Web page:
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New Winery Wastewater Regulations: ‘Untenable for Small Wineries’

Brian German Agri-Business, Regulation

The State Water Resources Control Board is working on new winery wastewater regulations which present significant challenges for the industry. The permitting process for the updated winery general order appears to be especially complex and will require a substantial amount of monitoring and reporting. The proposed order would have an impact on more than 2,000 wineries throughout California.

winery wastewater

“The issue for us is, the process they’ve proposed for monitoring wastewater discharge is simply unreasonable for wineries,” said Kim Stemler, Executive Director of the Monterey County Vintners and Growers Association. “It creates a huge financial burden for small wineries; a huge financial burden for large wineries as well, but they can afford it a little more than the small wineries.”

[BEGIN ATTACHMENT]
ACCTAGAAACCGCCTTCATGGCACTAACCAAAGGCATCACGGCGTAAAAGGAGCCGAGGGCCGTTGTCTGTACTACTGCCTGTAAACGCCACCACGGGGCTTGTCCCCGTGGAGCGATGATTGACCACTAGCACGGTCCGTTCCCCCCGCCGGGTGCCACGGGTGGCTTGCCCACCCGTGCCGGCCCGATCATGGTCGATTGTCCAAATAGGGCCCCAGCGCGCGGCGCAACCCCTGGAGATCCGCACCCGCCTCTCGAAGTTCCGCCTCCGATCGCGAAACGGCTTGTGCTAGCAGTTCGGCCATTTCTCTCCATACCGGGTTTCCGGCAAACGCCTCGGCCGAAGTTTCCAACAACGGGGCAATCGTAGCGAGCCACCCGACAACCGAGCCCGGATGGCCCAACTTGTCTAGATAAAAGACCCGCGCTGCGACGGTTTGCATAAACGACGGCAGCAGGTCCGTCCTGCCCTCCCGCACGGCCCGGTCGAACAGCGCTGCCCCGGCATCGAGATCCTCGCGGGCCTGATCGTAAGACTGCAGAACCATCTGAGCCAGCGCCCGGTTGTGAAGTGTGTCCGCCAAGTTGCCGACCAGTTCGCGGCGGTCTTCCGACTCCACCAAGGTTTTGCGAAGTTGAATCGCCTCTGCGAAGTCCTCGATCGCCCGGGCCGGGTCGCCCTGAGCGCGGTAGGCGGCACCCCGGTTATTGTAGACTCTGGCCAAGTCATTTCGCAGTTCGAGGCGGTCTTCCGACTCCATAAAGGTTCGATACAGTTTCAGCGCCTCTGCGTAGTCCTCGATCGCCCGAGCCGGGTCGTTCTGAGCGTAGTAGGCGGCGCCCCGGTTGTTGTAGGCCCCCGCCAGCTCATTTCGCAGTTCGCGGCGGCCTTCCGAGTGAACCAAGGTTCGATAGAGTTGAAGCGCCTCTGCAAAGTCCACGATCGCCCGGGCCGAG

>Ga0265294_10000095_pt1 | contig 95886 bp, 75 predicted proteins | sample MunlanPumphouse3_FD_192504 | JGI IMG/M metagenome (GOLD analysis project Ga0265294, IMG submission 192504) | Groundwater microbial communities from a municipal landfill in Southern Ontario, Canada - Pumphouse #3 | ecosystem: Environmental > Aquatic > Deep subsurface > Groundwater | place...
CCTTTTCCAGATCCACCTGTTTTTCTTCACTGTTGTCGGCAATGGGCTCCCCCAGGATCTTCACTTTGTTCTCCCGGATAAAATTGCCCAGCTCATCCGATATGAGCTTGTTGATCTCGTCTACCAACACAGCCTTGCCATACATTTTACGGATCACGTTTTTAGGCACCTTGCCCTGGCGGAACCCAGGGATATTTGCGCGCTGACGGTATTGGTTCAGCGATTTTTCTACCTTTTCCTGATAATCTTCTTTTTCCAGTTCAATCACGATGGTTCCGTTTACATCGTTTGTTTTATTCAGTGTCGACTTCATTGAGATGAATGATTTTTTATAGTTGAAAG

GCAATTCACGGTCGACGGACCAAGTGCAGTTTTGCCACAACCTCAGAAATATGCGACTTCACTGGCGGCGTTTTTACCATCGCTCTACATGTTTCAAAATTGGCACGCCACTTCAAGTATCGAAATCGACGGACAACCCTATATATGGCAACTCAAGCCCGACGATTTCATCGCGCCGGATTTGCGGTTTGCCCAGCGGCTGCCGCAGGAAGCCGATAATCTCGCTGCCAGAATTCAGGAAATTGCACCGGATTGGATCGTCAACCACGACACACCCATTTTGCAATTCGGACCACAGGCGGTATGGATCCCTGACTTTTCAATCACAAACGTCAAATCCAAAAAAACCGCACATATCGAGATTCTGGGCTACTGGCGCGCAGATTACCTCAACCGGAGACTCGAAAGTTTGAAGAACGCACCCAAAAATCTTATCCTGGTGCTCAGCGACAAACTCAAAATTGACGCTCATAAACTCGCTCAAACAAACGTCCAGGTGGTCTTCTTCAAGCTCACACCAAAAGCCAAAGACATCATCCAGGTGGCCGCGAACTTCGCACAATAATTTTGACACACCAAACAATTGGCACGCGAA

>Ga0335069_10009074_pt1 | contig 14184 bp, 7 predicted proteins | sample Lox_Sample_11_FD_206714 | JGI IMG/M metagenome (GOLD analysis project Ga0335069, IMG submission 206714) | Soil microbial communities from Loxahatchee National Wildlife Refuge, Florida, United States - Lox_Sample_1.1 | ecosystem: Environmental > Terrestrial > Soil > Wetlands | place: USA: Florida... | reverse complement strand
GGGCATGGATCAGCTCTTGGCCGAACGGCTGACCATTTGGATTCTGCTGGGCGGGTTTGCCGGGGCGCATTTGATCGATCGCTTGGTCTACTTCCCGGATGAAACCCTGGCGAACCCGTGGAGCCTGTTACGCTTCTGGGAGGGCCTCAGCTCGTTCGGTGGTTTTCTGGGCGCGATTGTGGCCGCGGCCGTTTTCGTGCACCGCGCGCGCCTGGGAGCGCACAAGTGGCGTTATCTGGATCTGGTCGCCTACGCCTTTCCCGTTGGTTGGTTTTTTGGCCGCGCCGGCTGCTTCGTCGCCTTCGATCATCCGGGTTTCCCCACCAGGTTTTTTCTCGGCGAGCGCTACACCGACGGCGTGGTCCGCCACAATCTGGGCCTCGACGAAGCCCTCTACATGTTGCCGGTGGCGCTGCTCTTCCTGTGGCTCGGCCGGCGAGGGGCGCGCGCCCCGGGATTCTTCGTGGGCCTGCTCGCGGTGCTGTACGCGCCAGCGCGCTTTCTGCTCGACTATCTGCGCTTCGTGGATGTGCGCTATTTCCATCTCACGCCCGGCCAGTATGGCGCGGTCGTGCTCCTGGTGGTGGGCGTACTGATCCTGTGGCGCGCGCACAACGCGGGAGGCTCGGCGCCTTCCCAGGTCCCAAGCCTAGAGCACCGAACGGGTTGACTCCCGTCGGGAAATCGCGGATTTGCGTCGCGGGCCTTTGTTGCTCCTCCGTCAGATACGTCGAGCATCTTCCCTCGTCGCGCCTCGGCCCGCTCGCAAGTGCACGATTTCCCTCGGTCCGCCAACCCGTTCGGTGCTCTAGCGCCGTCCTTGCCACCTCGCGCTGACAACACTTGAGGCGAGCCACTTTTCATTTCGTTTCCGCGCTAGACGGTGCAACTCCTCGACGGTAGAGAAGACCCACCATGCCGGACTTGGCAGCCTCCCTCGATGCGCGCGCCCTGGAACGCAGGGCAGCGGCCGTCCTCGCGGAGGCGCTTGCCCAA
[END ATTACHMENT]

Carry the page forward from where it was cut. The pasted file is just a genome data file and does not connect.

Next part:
Stemler and other industry members expressed concern regarding the proposed winery wastewater regulations during an online public workshop. Director of Environmental and Regulatory Affairs with the Wine Institute, Noelle Cremers pointed out that the overall environmental benefit from the winery order may not warrant what is being asked of the industry. That sentiment was also shared by other participants during the workshop.

“It’s definitely important to care for our land and our community, but is this the right process?” Stemler asked. “This needs to be more data driven and we need to look at, what are the results that they want and how can we get those results in the most economically viable way? I don’t think this is the process because this is too expensive. It’s really untenable for small wineries.”

In talking with industry members about what the winery wastewater regulations would mean for their operation, Stemler explained it would create a substantial burden related to employee cost. The amount of time needed to monitor all of the things listed in the winery order will require a significant amount of time, and in some cases will necessitate the hiring of additional personnel. “They estimated that it would take between one-quarter and one-third of one of their employees’ time throughout the year just to do this,” Stemler noted.

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Brian German

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Multimedia Journalist for AgNet West